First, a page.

Going out provides a good opportunity to interact with people. Places to meet people are clubs, organizations, volunteering, and hangouts such as some eateries. Look around at people, give a smile, and say hello. Some people will stop and chat. Have some small talk ready. If you are at an organization, the topic of the group is a great place to start. Think about things that are happening in your community. Sports is always a good topic. People have opinions about the local teams. It is generally safe and not polarizing. Other topics can include a public event, asking about how someone likes the item they are eating or drinking, or even the weather will work. The first time you go to a place, you may not make any interactions at all, but over time, people will become familiar with you and will become more friendly.

People are going to be curious about your situation. Be prepared for this question because it is going to occur. It is up to you how much you want to reveal. Some individuals do not want to discuss their health with strangers, which is ok. Be prepared to switch the topic. For example, you could use the old line; you should see the other guy and follow up with a topic that you do want to talk about. Or you can say, I was in an accident, or I had a stroke, but that is old news; how about that storm last night? If you are comfortable talking about yourself, go ahead but keep it brief. This is about interacting with others, not about your tale. Remember, you do not need to disclose every part of your personal care and medical history. I find one of the most often asked, the intrusive question is how do you go to the bathroom? You can choose to answer or say just like you do. People are curious, but your private information can remain private.

Over time, you are going to reconnect with old friends and make new ones. A lot of social interaction involves going out of your home. At first, going out can be quite a challenge to overcome. Do not let reading all the thoughts in this blog overwhelm you. Many of the ideas will have been already mastered by you.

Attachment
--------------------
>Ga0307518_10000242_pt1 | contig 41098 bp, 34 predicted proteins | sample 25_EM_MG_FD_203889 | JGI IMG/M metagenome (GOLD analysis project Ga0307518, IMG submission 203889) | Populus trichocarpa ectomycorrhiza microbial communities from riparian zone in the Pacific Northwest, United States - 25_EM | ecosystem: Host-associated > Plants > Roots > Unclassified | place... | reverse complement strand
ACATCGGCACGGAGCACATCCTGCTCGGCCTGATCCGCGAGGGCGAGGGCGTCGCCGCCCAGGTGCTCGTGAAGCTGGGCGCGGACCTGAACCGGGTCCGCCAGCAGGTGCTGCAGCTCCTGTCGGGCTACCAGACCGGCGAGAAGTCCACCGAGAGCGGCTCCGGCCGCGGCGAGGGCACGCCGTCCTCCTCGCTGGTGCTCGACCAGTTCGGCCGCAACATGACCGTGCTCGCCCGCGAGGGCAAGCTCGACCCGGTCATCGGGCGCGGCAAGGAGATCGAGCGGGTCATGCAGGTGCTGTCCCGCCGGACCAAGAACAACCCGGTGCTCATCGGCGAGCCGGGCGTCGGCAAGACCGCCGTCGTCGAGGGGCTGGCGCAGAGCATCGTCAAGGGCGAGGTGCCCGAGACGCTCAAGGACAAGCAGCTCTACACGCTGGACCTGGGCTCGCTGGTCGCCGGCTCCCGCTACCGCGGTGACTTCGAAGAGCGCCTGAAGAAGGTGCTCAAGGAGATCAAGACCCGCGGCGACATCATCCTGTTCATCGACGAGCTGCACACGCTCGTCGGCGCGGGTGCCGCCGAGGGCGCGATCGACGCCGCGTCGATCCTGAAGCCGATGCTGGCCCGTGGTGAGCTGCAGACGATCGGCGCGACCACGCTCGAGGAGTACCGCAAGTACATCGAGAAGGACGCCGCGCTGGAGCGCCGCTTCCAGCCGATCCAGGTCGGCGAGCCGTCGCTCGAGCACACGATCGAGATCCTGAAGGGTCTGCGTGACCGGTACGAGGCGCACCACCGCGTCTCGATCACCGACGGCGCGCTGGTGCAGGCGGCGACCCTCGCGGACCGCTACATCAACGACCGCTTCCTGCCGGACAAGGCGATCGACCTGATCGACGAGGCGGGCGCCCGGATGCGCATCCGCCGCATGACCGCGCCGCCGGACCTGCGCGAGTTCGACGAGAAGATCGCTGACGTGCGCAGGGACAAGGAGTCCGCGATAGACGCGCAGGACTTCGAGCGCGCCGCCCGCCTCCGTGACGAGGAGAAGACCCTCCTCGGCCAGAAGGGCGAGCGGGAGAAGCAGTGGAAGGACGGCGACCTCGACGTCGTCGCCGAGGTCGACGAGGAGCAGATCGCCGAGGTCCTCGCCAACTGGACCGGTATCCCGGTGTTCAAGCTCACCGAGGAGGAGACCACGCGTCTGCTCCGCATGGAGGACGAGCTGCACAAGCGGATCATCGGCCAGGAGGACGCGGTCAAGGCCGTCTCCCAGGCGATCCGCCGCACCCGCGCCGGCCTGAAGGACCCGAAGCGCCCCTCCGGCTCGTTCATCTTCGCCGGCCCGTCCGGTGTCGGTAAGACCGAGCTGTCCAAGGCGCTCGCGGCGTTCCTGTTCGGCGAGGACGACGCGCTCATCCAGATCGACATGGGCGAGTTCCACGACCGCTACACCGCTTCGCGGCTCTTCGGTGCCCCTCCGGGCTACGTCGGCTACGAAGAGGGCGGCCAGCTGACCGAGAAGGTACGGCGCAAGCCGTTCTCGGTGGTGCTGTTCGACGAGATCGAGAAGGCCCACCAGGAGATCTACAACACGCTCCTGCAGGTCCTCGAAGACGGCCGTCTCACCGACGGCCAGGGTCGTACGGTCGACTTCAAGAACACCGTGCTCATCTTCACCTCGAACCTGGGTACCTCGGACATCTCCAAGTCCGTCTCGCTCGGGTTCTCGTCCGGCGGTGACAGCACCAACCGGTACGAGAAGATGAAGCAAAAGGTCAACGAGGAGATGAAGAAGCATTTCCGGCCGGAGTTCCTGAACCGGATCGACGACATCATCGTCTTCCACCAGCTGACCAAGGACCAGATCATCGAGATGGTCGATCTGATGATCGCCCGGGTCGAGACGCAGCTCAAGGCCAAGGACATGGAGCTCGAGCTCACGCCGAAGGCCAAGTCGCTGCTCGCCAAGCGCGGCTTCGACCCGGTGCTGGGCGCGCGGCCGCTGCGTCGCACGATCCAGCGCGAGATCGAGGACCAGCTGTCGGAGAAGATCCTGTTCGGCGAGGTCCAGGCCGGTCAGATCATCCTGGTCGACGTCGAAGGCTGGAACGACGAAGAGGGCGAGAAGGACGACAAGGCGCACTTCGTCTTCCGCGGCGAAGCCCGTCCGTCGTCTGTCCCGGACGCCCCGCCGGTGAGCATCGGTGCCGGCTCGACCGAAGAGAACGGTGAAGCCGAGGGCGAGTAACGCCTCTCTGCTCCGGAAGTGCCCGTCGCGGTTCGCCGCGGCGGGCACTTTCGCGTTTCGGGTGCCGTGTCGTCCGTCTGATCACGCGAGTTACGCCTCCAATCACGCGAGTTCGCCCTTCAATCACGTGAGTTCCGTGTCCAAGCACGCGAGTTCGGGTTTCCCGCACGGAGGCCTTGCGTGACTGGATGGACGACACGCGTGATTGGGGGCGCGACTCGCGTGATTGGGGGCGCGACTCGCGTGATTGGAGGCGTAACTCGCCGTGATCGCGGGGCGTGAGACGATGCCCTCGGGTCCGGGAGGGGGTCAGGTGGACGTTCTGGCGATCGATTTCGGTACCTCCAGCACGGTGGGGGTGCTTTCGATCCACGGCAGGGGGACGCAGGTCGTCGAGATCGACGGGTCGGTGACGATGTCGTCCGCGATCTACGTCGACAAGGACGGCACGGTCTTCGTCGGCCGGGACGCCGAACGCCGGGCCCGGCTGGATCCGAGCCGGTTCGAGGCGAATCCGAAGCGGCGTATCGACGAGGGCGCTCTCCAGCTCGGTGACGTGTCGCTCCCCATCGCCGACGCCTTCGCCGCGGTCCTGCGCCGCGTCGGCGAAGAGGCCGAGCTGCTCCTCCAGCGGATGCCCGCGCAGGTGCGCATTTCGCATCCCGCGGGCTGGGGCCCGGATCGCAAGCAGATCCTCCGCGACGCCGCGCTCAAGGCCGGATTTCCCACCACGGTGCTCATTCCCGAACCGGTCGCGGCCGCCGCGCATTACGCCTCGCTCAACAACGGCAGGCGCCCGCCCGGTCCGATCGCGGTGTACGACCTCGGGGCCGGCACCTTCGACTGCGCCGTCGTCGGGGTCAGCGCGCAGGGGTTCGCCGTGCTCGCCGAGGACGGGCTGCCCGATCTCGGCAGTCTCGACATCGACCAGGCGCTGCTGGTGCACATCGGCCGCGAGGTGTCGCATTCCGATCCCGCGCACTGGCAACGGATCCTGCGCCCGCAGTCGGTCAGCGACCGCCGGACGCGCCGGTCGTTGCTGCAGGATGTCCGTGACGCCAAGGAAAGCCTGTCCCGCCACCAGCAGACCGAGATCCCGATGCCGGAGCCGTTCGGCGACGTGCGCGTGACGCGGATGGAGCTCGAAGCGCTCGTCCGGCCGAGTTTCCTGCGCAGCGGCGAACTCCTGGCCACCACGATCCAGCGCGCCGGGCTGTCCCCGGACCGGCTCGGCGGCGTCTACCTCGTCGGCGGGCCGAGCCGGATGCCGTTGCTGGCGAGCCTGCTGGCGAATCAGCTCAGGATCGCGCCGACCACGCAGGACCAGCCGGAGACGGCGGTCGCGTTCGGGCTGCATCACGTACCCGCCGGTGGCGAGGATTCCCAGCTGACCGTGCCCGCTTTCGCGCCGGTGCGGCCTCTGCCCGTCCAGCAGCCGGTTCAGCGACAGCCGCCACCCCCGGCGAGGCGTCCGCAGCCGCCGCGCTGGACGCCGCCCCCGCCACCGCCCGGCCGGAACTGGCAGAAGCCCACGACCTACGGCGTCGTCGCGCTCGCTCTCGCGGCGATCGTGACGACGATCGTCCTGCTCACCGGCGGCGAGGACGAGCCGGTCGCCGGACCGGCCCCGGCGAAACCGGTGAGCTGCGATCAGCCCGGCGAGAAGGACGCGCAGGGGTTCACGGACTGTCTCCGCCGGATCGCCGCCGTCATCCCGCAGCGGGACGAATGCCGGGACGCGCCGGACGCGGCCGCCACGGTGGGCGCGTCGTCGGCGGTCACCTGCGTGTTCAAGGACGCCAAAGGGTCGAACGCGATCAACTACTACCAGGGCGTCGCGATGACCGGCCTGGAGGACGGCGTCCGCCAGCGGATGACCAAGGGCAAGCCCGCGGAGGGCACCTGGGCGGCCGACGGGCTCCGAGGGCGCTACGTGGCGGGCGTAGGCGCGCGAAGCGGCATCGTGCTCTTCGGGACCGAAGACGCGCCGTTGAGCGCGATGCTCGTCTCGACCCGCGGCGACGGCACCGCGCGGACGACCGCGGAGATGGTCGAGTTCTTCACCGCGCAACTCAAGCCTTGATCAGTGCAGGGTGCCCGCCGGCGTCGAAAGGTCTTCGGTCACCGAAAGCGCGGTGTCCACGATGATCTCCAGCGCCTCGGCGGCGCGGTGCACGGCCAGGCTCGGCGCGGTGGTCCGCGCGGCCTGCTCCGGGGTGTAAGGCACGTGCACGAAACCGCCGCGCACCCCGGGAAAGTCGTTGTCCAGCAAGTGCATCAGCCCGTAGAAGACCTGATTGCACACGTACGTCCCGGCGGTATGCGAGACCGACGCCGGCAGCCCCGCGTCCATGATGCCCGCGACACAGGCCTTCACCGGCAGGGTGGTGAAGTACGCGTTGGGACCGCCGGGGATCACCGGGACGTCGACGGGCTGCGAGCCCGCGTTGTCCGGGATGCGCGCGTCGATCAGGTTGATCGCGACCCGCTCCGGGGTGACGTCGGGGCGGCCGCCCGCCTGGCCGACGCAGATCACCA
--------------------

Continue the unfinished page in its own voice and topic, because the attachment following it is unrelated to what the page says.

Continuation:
Pediatric Consideration:

It is important for everyone to be able to get out of their home and interact with others. Children need interaction and play with other children. They learn from other children by being with them. Taking children out of the home is a time for them to learn about the world and how to behave in it. The isolation of COVID has emphasized how important interaction is with other children.

Going to school is one way to enhance children’s social skills and learning. Play dates at parks, other people’s homes, and child-level social settings allow your child to learn about their own abilities and to figure out their adoptions. Providing play situations is a natural part of childhood. Most play dates now include parents visiting at the same time, which can help with transitions for your child. With the parent nearby, they can play freely while transitioning to time without parental support should be done as your child develops.

Linda Schultz is a leader, teacher, and provider of rehabilitation nursing for over 30 years. In fact, Nurse Linda worked closely with Christopher Reeve on his recovery and has been advocating for the Reeve Foundation ever since.

The National Paralysis Resource Center website is supported by the Administration for Community Living (ACL), U.S. Department of Health and Human Services (HHS) as part of a financial assistance award totaling $8,700,000 with 100 percent funding by ACL/HHS. The contents are those of the author(s) and do not necessarily represent the official views of, nor an endorsement, by ACL/HHS, or the U.S. Government.